- Russia's Gazprom says Ukraine did not pay for gas on time (Reuters)
- Ukraine Moves to Keep Control in East (BBG)
- Banks Set to Report Lower Earnings as Debt Trading Slumps (BBG)
- More DeGeners and Obama selfies needed: Samsung's lower first-quarter estimate highlights smartphone challenges (Reuters)
- Citi Is Bracing to Miss a Profit Target (WSJ)
- Another slam from GM? Safety group calls for U.S. probe of Chevy Impala air bags (Reuters)
- Japan drugmaker Takeda to fight $6 billion damages imposed by U.S. jury (Reuters)
- EU court rules against requirement to keep data of telecom users (Reuters)
- White House may ban selfies with president after Ortiz-Obama photo promotes Samsung (Syracuse)
In the aftermath of Michael Lewis' book "Flash Boys" there has been a renewed surge in interest in High Frequency Trading. Alas, much of it is conflicted, biased, overly technical or simply wrong. And since we can't assume that all those interested have been followed our 5 year of coverage of a topic that finally has earned its day in the public spotlight, below is a simple summary for everyone.
- Nato chief defends eastern advance (FT)
- Russia looks east as it seeks to rebalance trade interests (FT)
- Plane from Guinea briefly quarantined in Paris after Ebola scare (AFP)
- US attacks Japan’s stance on Trans-Pacific Partnership (FT)
- Thank you IMF: Ukraine PM says will stick to austerity despite Moscow pressure (Reuters)
- U.S. Army seeks motive for Fort Hood shooting rampage (Reuters)
- China Slowdown Adds to Emerging-Market Growth Hurdles, IMF Says (BBG)
- Top investors press Allianz to step up oversight of Pimco (Reuters)
- U.S. to Evaluate Role in Mideast Peace Process, John Kerry Says (WSJ)
- Scientists dismiss claims that Yellowstone volcano about to erupt (Reuters)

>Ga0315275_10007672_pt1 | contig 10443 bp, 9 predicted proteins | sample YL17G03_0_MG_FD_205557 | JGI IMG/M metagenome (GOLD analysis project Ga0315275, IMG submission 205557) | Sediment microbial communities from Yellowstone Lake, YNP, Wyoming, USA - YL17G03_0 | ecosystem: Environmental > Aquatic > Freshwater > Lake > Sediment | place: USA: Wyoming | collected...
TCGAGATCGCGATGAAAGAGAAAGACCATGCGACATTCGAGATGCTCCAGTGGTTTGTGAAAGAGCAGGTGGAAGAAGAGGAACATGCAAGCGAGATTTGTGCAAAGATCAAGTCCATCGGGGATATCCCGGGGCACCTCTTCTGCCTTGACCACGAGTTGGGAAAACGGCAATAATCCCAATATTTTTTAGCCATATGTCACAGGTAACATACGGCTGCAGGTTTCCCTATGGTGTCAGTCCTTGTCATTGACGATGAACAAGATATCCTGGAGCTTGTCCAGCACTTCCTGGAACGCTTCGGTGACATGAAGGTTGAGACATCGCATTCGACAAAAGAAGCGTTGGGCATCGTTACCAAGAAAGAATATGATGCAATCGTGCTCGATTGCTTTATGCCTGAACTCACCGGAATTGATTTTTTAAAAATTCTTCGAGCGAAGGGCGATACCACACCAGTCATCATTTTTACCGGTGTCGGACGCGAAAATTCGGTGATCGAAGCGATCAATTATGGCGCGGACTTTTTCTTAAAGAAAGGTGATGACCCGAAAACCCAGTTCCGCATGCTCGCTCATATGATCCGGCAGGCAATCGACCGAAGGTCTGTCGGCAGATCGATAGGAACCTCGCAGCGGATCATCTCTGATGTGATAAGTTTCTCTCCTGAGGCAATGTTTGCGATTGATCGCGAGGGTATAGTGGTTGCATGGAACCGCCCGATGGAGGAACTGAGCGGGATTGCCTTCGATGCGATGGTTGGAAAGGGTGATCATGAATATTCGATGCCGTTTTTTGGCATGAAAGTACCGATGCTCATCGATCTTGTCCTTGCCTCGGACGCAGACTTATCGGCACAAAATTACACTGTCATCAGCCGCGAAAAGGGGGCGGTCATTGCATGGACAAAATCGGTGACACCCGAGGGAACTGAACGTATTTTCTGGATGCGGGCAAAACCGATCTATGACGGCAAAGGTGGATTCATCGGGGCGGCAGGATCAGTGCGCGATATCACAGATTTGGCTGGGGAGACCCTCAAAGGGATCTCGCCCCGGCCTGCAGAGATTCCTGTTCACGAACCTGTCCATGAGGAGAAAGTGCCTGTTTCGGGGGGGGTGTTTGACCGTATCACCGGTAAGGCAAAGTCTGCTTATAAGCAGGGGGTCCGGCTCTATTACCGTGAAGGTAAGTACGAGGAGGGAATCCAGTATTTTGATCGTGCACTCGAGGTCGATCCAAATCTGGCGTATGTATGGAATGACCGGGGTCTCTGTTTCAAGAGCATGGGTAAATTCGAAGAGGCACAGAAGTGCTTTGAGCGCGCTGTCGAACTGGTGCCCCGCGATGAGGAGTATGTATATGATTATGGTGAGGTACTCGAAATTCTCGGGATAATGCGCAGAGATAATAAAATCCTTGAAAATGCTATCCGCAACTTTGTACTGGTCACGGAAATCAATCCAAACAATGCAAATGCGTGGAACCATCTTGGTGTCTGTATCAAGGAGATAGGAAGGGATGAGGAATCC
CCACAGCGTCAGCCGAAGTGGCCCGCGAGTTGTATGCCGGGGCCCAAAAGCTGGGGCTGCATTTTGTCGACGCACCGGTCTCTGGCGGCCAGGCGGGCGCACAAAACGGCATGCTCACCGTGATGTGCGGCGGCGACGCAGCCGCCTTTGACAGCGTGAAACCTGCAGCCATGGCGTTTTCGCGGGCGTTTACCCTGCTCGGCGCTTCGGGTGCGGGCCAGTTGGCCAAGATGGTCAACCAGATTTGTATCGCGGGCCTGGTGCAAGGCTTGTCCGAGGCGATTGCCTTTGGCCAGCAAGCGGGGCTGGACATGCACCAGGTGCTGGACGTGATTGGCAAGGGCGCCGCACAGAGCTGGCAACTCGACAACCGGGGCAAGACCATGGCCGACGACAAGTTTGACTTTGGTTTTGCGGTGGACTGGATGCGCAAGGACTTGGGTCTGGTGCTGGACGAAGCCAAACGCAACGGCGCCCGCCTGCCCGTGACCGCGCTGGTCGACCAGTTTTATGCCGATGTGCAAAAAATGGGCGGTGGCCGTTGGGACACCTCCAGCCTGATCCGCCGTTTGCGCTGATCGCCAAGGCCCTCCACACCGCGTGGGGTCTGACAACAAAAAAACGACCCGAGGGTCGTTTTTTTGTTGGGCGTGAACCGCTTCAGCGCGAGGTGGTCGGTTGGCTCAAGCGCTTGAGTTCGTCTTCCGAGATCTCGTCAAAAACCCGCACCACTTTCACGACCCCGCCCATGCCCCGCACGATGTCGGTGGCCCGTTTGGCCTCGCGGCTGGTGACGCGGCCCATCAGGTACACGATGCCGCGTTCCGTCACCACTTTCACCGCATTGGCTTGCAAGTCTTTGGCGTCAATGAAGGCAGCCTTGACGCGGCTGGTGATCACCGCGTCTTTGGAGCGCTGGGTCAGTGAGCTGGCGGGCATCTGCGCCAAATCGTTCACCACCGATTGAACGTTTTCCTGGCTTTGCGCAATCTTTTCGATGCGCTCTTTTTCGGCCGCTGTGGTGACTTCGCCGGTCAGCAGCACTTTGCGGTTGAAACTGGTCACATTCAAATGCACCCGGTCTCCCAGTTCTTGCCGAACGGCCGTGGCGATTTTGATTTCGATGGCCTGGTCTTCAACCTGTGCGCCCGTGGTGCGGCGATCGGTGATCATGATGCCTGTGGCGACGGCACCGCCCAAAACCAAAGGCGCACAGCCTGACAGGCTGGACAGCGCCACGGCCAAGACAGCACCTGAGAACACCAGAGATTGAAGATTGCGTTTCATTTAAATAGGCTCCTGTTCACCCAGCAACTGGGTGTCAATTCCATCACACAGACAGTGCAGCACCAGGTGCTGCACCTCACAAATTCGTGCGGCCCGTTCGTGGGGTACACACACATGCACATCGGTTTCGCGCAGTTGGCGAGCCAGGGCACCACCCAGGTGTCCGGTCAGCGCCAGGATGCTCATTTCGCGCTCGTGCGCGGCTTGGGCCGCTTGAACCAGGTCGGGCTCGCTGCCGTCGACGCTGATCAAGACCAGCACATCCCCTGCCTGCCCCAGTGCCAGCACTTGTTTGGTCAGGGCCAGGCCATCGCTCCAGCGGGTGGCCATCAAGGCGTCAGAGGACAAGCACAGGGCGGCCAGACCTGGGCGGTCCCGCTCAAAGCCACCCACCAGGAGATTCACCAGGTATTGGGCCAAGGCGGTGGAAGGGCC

- Ukraine detains 12 riot police on suspicion of 'mass murder' (Reuters) - on CIA orders?
As the following table also by RealtyTrace confirms, the US still has an abundance of "own-to-rent" cities, where one can generate a return as high as 30% in one year, if one is willing to drive through the downtown area at 65 mph. Places like bankrupt Detroit, where the median sales price is $45K, and somehow the average market rent is $1.1K, meaning one can recoup their investment in just over 3 years! (how Detroit's residents can afford $1K on rent is another of those great mysteries of life). In other words, the housing bubble will still be raging in these 20 cities, at least until such time as the yield drops sufficiently due to soaring prices that the Blackstones of the world are forced to dump other people's money in such undervalued places as Ulan Bator and Almaty.
It is perhaps little wonder that Virtu was in such a hurry to use the cover of the JOBS Act to IPO itself before the whole HFT 'game' was exposed. Just 5 years after we first drew the world's attention to the potential damage that HFT could do; and mere minutes after we posted our article on how HFT is being set up to be the scapegoat for all that is broken with the market and conveniently distracting from the Fed, and god, or perhaps his agent on earth Goldman Sachs, 'completely unexpectedly' sends in the FBI:
- *FBI SAID TO PROBE HIGH-SPEED TRADERS OVER ABUSE OF INFORMATION
- *FBI Working With SEC, CFTC in High-Speed Investigation
- *FBI Investigating Whether High-Speed Firms Trade on Nonpublic Information